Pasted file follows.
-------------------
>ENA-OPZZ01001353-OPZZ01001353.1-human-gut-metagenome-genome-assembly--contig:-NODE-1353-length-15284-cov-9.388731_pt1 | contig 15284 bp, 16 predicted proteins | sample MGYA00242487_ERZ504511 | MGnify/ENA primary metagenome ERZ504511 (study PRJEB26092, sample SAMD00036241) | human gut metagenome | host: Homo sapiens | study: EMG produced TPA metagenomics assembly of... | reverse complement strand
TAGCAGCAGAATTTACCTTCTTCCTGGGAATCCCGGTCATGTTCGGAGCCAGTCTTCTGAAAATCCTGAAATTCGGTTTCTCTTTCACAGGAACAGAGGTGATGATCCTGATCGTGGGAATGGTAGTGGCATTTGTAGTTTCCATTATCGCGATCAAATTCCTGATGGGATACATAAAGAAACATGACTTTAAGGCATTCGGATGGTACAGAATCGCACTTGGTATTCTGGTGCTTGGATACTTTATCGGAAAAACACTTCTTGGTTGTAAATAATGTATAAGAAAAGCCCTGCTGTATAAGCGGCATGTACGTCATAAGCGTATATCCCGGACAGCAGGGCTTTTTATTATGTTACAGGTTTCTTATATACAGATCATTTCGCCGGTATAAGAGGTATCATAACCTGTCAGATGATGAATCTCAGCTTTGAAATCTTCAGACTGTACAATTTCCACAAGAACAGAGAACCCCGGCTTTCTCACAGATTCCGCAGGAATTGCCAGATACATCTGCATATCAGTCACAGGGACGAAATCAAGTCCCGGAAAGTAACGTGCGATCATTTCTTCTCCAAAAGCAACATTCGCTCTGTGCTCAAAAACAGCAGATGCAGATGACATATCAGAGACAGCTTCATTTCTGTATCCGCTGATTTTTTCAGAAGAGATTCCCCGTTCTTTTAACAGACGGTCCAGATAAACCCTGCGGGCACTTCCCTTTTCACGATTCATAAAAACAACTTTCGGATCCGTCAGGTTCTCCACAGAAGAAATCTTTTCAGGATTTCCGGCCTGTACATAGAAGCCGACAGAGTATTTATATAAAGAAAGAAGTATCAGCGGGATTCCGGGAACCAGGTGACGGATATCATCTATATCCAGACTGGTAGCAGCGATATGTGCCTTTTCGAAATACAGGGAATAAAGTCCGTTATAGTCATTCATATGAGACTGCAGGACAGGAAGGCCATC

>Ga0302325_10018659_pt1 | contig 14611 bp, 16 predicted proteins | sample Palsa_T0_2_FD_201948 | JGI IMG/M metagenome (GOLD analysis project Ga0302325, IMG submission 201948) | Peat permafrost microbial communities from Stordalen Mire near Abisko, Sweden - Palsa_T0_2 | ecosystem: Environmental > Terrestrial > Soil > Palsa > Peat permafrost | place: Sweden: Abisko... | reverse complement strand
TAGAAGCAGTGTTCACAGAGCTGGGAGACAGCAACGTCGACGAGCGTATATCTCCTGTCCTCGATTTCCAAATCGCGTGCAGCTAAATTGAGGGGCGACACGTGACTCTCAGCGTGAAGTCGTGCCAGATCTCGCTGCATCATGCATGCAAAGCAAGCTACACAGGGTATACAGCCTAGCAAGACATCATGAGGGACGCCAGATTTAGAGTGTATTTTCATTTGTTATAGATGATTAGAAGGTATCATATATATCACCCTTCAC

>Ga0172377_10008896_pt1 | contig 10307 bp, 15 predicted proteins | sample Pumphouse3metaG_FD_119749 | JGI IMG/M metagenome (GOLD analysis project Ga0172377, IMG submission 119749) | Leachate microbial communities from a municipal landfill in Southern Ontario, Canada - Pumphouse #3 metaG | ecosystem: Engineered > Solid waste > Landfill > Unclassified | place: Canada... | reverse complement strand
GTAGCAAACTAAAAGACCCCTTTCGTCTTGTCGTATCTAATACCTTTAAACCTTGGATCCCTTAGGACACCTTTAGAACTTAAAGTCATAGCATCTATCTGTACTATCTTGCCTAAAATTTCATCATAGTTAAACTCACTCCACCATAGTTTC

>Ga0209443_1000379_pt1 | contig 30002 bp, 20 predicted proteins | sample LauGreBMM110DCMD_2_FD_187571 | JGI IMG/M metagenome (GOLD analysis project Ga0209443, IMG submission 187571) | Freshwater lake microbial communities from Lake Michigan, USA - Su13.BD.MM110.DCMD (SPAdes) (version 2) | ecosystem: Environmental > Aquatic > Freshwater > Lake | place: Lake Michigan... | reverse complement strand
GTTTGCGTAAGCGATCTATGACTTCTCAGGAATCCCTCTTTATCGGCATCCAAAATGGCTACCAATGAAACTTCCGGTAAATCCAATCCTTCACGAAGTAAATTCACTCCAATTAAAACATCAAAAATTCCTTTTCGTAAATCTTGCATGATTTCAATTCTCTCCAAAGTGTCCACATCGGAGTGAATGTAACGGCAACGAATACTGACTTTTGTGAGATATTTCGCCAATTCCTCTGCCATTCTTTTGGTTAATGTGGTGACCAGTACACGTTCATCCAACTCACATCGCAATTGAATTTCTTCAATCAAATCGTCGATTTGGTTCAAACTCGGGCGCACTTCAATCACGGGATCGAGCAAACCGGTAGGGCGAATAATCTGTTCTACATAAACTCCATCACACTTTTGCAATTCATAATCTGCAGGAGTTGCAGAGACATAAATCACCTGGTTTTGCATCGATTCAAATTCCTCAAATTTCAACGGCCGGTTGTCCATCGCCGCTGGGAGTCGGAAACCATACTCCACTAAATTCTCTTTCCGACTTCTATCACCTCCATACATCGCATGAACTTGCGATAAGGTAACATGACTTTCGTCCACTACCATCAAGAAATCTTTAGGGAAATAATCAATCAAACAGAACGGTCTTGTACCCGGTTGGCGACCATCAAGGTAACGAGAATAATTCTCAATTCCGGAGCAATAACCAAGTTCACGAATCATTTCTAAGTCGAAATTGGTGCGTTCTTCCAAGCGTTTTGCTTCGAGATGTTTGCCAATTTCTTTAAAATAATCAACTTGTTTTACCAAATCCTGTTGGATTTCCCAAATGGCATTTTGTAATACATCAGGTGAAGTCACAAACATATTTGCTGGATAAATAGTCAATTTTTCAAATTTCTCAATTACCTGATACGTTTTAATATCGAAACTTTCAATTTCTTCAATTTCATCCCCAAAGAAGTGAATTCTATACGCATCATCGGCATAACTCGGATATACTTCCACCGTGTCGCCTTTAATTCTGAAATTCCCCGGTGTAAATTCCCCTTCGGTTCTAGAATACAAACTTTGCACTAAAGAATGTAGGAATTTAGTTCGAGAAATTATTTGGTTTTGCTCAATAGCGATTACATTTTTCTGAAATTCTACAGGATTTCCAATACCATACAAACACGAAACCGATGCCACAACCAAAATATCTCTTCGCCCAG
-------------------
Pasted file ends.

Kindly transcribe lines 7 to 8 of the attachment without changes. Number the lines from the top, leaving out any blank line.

>Ga0209443_1000379_pt1 | contig 30002 bp, 20 predicted proteins | sample LauGreBMM110DCMD_2_FD_187571 | JGI IMG/M metagenome (GOLD analysis project Ga0209443, IMG submission 187571) | Freshwater lake microbial communities from Lake Michigan, USA - Su13.BD.MM110.DCMD (SPAdes) (version 2) | ecosystem: Environmental > Aquatic > Freshwater > Lake | place: Lake Michigan... | reverse complement strand
GTTTGCGTAAGCGATCTATGACTTCTCAGGAATCCCTCTTTATCGGCATCCAAAATGGCTACCAATGAAACTTCCGGTAAATCCAATCCTTCACGAAGTAAATTCACTCCAATTAAAACATCAAAAATTCCTTTTCGTAAATCTTGCATGATTTCAATTCTCTCCAAAGTGTCCACATCGGAGTGAATGTAACGGCAACGAATACTGACTTTTGTGAGATATTTCGCCAATTCCTCTGCCATTCTTTTGGTTAATGTGGTGACCAGTACACGTTCATCCAACTCACATCGCAATTGAATTTCTTCAATCAAATCGTCGATTTGGTTCAAACTCGGGCGCACTTCAATCACGGGATCGAGCAAACCGGTAGGGCGAATAATCTGTTCTACATAAACTCCATCACACTTTTGCAATTCATAATCTGCAGGAGTTGCAGAGACATAAATCACCTGGTTTTGCATCGATTCAAATTCCTCAAATTTCAACGGCCGGTTGTCCATCGCCGCTGGGAGTCGGAAACCATACTCCACTAAATTCTCTTTCCGACTTCTATCACCTCCATACATCGCATGAACTTGCGATAAGGTAACATGACTTTCGTCCACTACCATCAAGAAATCTTTAGGGAAATAATCAATCAAACAGAACGGTCTTGTACCCGGTTGGCGACCATCAAGGTAACGAGAATAATTCTCAATTCCGGAGCAATAACCAAGTTCACGAATCATTTCTAAGTCGAAATTGGTGCGTTCTTCCAAGCGTTTTGCTTCGAGATGTTTGCCAATTTCTTTAAAATAATCAACTTGTTTTACCAAATCCTGTTGGATTTCCCAAATGGCATTTTGTAATACATCAGGTGAAGTCACAAACATATTTGCTGGATAAATAGTCAATTTTTCAAATTTCTCAATTACCTGATACGTTTTAATATCGAAACTTTCAATTTCTTCAATTTCATCCCCAAAGAAGTGAATTCTATACGCATCATCGGCATAACTCGGATATACTTCCACCGTGTCGCCTTTAATTCTGAAATTCCCCGGTGTAAATTCCCCTTCGGTTCTAGAATACAAACTTTGCACTAAAGAATGTAGGAATTTAGTTCGAGAAATTATTTGGTTTTGCTCAATAGCGATTACATTTTTCTGAAATTCTACAGGATTTCCAATACCATACAAACACGAAACCGATGCCACAACCAAAATATCTCTTCGCCCAG